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Mammalian ALDH7A1 is homologous to plant ALDH7B1, an enzyme that protects against various forms of stress, such as salinity, dehydration, and osmotic stress. It is known that mutations in the human ALDH7A1 gene cause pyridoxine-dependent and folic acid-responsive seizures. Herein, we show for the first time that human ALDH7A1 protects against hyperosmotic stress by generating osmolytes and metabolizing toxic aldehydes. Human ALDH7A1 expression in Chinese hamster ovary cells attenuated osmotic stress-induced apoptosis caused by increased extracellular concentrations of sucrose or sodium chloride. Purified recombinant ALDH7A1 efficiently metabolized a number of aldehyde substrates, including the osmolyte precursor, betaine aldehyde, lipid peroxidation-derived aldehydes, and the intermediate lysine degradation product, alpha-aminoadipic semialdehyde. The crystal structure for ALDH7A1 supports the enzyme's substrate specificities. Tissue distribution studies in mice showed the highest expression of ALDH7A1 protein in liver, kidney, and brain, followed by pancreas and testes. ALDH7A1 protein was found in the cytosol, nucleus, and mitochondria, making it unique among the aldehyde dehydrogenase enzymes. Analysis of human and mouse cDNA sequences revealed mitochondrial and cytosolic transcripts that are differentially expressed in a tissue-specific manner in mice. In conclusion, ALDH7A1 is a novel aldehyde dehydrogenase expressed in multiple subcellular compartments that protects against hyperosmotic stress by generating osmolytes and metabolizing toxic aldehydes.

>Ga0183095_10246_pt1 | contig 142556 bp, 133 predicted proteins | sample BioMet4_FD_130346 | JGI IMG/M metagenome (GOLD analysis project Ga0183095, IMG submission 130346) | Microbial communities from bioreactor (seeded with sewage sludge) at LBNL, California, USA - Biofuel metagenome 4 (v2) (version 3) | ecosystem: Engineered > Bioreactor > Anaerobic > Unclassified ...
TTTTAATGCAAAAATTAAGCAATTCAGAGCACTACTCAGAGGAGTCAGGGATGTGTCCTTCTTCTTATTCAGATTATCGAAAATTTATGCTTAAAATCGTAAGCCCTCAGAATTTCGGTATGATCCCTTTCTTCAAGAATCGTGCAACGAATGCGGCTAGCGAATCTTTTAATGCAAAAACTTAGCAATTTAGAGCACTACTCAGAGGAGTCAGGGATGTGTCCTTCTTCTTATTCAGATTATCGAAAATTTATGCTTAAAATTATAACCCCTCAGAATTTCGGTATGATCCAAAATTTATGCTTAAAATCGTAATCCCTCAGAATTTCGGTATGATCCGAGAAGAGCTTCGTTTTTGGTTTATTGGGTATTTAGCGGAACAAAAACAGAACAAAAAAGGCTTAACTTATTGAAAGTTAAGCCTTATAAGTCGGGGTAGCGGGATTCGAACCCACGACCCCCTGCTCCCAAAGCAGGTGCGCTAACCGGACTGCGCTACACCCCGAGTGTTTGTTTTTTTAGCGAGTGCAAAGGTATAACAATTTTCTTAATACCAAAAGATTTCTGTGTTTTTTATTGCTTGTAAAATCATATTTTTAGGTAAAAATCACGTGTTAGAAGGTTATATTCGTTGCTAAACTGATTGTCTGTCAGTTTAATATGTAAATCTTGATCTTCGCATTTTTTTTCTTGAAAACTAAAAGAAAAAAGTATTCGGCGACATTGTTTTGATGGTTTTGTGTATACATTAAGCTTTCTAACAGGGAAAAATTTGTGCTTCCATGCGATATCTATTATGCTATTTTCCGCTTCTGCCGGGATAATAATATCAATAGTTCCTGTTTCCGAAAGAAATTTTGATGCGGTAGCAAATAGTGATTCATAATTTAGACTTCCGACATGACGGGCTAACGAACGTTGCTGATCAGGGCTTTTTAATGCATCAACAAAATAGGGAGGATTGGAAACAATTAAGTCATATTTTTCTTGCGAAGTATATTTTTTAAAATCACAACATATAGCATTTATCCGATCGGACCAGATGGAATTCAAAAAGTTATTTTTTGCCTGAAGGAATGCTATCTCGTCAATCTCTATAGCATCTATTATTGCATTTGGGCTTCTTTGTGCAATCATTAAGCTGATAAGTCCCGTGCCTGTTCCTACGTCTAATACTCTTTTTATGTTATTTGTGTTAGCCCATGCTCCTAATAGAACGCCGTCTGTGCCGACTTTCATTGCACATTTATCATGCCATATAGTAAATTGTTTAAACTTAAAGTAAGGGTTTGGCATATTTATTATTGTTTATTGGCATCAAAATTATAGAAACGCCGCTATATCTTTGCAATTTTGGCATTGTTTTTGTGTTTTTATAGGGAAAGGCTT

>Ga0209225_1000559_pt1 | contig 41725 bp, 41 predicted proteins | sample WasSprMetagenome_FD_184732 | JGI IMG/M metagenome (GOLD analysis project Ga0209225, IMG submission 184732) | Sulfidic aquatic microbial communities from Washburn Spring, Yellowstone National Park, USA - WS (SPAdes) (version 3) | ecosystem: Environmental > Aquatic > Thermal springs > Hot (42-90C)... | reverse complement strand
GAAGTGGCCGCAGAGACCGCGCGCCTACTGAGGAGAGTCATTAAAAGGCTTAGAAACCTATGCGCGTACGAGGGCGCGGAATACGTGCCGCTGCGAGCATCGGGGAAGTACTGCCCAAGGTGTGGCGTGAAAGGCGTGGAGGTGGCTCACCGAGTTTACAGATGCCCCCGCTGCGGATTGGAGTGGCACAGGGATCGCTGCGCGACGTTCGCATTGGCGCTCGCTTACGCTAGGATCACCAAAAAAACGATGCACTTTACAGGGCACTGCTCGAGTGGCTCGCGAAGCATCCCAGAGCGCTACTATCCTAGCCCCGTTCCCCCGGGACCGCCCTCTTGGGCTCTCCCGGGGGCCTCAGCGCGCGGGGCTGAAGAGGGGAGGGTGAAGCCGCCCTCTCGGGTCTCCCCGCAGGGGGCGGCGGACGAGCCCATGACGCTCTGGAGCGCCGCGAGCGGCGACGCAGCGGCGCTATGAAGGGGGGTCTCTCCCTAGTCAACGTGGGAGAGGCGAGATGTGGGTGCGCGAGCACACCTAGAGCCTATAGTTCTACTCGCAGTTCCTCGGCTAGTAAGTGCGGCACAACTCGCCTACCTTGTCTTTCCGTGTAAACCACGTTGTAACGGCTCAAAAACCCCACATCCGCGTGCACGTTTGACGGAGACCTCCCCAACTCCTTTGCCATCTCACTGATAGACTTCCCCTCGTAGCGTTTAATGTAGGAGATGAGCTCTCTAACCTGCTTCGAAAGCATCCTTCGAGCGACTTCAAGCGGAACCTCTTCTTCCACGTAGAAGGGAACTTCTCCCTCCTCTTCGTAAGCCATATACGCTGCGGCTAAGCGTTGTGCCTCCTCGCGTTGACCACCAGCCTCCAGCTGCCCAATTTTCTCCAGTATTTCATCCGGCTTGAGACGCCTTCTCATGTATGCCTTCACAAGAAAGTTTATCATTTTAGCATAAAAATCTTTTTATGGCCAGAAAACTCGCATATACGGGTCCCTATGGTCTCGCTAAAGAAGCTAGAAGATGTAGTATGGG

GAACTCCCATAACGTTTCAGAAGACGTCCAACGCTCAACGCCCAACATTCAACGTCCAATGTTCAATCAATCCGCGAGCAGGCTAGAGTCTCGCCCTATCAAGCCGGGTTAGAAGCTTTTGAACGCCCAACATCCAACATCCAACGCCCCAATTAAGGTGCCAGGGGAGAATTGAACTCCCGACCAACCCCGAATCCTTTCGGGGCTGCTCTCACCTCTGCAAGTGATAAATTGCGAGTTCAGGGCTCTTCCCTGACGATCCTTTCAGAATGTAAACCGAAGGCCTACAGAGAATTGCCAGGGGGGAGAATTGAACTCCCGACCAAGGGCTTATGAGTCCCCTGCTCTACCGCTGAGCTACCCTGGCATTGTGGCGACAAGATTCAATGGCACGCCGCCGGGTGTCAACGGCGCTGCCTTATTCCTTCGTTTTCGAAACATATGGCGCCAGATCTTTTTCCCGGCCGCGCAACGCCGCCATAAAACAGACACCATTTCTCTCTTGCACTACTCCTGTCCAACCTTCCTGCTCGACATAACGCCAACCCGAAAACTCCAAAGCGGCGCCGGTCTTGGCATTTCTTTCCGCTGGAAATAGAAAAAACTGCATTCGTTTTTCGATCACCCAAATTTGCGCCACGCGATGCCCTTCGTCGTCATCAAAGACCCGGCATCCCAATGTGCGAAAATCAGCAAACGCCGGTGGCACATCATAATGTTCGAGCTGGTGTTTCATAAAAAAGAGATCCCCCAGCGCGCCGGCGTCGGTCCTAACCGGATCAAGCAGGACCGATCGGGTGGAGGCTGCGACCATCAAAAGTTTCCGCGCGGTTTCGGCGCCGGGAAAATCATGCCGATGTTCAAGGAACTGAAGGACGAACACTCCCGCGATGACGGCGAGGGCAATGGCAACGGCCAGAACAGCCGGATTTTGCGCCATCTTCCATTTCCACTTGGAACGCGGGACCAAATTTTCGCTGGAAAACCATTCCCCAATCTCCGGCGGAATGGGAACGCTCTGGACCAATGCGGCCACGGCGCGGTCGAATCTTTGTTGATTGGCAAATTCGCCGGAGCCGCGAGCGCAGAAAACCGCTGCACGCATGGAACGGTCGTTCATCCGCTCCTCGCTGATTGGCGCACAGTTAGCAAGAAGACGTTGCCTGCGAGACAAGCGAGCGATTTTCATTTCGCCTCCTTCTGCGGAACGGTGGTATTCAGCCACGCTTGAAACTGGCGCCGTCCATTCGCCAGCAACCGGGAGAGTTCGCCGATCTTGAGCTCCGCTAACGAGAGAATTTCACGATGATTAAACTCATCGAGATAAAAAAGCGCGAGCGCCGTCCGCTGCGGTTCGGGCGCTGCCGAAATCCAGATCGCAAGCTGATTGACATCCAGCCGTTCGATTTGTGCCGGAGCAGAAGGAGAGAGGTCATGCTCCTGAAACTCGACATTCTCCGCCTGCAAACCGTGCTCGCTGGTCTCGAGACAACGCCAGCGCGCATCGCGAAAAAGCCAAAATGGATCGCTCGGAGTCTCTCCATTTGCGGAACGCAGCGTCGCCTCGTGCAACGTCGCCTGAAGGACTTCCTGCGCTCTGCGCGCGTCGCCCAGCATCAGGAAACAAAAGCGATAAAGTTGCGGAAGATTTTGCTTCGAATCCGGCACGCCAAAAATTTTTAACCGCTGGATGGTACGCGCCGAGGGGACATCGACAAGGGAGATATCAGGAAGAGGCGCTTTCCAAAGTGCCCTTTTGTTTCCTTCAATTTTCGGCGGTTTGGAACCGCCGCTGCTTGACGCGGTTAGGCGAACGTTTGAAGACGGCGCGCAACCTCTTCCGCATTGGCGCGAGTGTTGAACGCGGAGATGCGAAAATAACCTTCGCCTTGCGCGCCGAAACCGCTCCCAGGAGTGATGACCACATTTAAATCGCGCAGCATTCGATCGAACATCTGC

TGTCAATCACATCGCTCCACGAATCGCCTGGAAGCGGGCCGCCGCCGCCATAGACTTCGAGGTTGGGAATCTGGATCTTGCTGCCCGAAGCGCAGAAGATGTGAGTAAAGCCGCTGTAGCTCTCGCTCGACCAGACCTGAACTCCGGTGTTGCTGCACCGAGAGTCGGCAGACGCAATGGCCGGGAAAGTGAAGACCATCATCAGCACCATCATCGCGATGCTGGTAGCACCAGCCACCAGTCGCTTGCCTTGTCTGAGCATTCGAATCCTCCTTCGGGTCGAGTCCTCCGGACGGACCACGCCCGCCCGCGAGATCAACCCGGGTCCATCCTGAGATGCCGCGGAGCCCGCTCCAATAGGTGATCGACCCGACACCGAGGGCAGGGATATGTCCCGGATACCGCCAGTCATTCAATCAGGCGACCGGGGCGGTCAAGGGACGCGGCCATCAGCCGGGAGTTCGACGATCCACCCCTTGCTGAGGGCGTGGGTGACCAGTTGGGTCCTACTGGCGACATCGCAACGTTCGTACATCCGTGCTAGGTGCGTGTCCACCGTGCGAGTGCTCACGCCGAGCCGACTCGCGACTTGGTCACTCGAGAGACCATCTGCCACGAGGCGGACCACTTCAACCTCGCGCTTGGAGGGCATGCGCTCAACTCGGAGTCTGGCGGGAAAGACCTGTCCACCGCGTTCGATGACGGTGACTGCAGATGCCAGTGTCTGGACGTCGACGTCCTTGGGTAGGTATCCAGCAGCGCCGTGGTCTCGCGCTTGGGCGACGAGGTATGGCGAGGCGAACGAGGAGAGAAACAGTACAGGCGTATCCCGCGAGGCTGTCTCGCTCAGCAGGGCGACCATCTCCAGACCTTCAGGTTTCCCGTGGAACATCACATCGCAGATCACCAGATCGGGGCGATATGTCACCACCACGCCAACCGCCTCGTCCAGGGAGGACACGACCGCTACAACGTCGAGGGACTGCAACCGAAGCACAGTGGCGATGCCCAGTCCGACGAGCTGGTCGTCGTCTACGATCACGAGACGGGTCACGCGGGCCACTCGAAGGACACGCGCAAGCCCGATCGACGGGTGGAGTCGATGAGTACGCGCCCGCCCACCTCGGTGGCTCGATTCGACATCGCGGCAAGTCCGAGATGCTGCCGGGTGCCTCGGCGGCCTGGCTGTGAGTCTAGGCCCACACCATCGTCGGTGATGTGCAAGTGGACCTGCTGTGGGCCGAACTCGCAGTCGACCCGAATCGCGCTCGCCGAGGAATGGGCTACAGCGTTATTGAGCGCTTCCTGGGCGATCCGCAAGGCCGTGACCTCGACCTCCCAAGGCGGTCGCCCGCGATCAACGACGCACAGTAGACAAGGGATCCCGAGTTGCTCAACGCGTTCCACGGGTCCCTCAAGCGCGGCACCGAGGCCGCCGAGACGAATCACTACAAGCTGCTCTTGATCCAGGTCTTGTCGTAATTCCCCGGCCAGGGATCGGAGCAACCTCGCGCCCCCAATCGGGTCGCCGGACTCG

Original publication

DOI

10.1074/jbc.m109.077925

Type

Journal article

Journal

The Journal of biological chemistry

Publication Date

06/2010

Volume

285

Pages

18452 - 18463

Addresses

Department of Pharmaceutical Sciences, University of Colorado Denver, Aurora, Colorado 80045, USA.

Keywords

CHO Cells, Animals, Humans, Cricetulus, Mice, Aldehydes, Aldehyde Dehydrogenase, Proteins, Crystallography, X-Ray, Gene Expression Regulation, Enzymologic, Osmosis, Tissue Distribution, Female, Cricetinae, Male